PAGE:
Having less experienced employees lead a meeting will not always be a viable option. If this is the case, it is important executives leading the meetings ensure they are taking the time to open up the floor for all participants to speak. Encouraging employees of all levels to volunteer ideas and share thoughts is a critical way to show that meetings are more than just a place for listening – they are a place for contribution and collaboration. Every interaction can become a platform for exercising growth.
Developing leadership capabilities across an entire organization will require hands-on experience. Methods such as job rotations and action learnings are great ways to expose employees to leadership characteristics that are successful in individual job functions. One practice we have seen to be highly effective is the construction of a Leadership Task Force, in which senior managers from different business units congregate weekly to review company strategies. By encouraging managers to invite employees of all levels into these meetings, organizations end up building collective leadership capabilities and empowering their employees.
Facilitating these programs internally is a sure way to encourage all employees to take on leadership roles and build these capabilities throughout both individual and collective daily engagements.
Advocate and Encourage
One of the best ways to promote repeat-behavior is to encourage it. In other words: when employees step up and contribute their leadership skills to a situation, (1) acknowledge it, and (2) encourage it.
In Gallup’s 2017 State of the American Workplace report, it was found that only 3 in 10 U.S. employees strongly agree that there is someone at work who encourages their development. “Gallup data show that a lack of development and career growth is the No. 1 reason employees leave a job…personal and professional development does not occur in a vacuum; it takes thoughtful effort and attention by both managers and employees over time” (Gallup, 2017)*.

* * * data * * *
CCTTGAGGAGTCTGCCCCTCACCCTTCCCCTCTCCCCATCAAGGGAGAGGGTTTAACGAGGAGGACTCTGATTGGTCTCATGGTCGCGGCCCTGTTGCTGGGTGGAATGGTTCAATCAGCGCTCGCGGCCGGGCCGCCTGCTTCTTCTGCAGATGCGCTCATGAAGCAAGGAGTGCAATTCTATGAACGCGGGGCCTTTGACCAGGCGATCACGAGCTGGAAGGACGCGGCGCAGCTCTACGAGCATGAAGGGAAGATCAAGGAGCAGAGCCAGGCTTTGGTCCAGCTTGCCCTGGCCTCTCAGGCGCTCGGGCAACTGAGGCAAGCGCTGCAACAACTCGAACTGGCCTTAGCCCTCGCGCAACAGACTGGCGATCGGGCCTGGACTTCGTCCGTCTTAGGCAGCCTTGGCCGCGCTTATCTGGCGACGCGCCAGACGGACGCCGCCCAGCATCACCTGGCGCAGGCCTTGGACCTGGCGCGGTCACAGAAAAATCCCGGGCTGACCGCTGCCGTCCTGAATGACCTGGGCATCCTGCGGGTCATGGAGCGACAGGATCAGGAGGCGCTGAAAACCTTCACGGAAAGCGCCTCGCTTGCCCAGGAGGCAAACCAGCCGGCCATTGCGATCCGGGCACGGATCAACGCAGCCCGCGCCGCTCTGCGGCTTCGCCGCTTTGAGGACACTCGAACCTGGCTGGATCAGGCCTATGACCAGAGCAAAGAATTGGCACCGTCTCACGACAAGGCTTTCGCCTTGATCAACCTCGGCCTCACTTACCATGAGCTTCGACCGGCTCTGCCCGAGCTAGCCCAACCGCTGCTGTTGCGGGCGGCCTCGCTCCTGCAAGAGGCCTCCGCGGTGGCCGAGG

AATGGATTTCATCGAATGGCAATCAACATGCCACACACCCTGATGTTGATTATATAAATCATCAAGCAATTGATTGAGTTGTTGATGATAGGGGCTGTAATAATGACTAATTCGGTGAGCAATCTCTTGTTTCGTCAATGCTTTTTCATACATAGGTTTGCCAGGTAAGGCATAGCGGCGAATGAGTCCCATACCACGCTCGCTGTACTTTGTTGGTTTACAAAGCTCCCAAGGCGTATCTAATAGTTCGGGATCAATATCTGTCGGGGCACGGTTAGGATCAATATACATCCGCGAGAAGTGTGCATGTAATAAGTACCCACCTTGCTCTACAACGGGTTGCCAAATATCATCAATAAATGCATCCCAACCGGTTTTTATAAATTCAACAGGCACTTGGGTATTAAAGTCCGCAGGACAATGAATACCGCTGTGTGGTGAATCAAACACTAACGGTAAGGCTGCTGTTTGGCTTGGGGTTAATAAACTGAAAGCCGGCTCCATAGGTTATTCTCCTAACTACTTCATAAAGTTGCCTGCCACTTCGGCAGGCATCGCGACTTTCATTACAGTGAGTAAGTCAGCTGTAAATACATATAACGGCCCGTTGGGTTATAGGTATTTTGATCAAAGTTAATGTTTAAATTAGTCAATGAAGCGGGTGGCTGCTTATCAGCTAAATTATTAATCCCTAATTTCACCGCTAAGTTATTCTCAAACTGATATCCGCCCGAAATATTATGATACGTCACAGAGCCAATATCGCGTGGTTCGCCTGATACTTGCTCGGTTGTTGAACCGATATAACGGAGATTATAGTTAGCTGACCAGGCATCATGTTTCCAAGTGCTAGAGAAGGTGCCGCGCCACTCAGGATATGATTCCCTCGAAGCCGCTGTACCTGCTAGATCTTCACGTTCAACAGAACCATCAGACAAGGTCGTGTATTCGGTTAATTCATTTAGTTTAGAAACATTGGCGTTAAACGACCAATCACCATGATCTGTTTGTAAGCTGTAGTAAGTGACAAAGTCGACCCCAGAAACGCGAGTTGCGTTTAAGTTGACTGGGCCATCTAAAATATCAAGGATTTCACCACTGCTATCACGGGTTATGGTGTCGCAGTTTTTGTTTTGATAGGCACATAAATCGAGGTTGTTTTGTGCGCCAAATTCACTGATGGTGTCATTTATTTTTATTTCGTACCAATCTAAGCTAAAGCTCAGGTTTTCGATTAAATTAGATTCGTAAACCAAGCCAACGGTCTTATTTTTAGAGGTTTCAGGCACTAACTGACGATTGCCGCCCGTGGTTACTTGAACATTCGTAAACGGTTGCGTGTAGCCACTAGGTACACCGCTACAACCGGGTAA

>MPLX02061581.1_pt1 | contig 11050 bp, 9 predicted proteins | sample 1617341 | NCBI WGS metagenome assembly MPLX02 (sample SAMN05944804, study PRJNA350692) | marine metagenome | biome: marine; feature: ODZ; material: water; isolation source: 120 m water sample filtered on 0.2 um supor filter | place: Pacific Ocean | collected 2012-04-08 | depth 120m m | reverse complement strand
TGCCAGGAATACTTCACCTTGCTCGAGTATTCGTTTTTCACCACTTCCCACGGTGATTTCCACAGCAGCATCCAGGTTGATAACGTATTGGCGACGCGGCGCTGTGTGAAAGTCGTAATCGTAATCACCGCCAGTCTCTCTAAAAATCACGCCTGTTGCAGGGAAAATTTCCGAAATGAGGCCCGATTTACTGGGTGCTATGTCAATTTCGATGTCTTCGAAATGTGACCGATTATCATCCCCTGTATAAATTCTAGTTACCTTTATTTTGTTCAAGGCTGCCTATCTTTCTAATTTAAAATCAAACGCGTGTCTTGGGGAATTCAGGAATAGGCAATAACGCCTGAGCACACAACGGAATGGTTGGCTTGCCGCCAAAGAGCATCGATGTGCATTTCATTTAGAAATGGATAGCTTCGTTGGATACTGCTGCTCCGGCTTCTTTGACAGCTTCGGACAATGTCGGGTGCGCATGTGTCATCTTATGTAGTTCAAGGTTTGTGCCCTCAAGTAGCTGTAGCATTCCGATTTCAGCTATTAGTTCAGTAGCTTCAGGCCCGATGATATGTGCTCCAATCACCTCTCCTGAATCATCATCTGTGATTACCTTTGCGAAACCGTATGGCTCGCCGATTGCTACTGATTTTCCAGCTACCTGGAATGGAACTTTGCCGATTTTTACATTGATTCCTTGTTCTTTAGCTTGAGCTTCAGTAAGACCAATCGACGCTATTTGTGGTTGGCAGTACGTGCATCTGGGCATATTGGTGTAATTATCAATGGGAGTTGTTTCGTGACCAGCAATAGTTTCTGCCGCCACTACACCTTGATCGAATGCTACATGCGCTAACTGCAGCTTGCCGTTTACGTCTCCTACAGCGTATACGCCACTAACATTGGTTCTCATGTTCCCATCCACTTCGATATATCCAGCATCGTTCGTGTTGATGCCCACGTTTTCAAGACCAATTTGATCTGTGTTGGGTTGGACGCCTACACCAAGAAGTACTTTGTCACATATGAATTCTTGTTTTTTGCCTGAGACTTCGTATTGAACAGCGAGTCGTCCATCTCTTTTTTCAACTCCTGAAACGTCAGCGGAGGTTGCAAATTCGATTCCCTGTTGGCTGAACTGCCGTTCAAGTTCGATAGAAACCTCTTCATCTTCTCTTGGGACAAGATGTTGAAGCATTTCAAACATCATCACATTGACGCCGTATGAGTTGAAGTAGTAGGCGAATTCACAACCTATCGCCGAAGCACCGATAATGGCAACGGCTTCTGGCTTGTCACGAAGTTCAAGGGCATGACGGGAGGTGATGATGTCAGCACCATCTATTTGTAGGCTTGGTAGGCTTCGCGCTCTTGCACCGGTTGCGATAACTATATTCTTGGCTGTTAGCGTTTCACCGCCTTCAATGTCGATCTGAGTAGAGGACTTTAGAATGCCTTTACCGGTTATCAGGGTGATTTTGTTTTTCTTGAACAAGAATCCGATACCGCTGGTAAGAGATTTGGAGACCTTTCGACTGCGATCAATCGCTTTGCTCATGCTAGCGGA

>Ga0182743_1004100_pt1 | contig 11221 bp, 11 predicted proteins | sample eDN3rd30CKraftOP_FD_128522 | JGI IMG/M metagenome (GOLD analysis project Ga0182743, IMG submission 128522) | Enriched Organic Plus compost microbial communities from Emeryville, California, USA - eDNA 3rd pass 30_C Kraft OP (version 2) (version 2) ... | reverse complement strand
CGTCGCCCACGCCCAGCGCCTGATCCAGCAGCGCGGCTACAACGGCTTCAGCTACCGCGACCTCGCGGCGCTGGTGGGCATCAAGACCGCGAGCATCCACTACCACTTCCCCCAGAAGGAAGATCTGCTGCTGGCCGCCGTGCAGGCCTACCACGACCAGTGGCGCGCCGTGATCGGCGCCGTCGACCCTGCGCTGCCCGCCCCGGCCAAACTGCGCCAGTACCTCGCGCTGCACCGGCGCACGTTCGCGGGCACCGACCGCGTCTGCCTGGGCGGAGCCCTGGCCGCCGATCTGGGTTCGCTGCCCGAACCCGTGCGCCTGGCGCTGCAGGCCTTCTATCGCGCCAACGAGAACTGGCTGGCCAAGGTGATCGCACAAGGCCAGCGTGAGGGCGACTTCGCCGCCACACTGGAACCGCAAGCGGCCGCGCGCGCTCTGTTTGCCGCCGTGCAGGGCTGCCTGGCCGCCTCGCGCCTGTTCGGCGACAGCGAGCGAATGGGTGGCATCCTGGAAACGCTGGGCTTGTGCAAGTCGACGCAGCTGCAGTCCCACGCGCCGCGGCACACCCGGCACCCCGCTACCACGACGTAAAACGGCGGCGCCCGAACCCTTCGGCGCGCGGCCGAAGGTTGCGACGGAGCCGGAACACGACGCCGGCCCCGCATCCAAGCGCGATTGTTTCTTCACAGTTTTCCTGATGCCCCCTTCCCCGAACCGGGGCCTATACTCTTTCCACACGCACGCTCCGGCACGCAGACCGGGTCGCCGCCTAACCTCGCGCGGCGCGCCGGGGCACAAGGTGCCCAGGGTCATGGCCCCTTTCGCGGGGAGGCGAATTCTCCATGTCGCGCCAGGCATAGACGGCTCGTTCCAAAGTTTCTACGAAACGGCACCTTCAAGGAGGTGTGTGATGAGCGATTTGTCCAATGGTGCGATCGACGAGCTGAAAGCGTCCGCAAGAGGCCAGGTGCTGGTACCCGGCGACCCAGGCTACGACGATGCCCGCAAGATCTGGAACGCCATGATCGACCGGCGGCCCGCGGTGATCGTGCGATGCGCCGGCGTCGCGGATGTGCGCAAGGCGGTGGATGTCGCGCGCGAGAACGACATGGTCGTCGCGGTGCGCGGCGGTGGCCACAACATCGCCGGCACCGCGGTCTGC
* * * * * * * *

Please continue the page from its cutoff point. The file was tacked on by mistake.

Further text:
If we can build leadership capabilities within our employees, and back this development up with ongoing support, not only can we cast a wider net of leaders across our organizations, but we can simultaneously increase employee engagement and satisfaction in our workplaces.
As business environments continue to shift, we must encourage this development within our employees as they step up as leaders. By finding ways to acknowledge this publicly and applauding sought after behaviors, leaders will begin to emerge all throughout our organizations.
Set Your Business Apart Through Your Leaders
If we (1) make leadership accessible to all employees, (2) pair this accessibility with opportunity, and (3) acknowledge these pursuits with positivity and support, we can begin to develop a stronger organization for the future.
As change continues, we must come together to build each other up, unleash untapped potential, and build collective leadership capabilities that will push the productivity of our organizations forward. In doing so, we can foster increased employee satisfaction and engagement, pave the way for a robust succession plan and talent scouting, and build a natural development of internal growth and cultures of trust.
Build your leaders, build your success.
Melissa Mangano is a Consultant at nepf, LLC and focuses on helping organizations transform.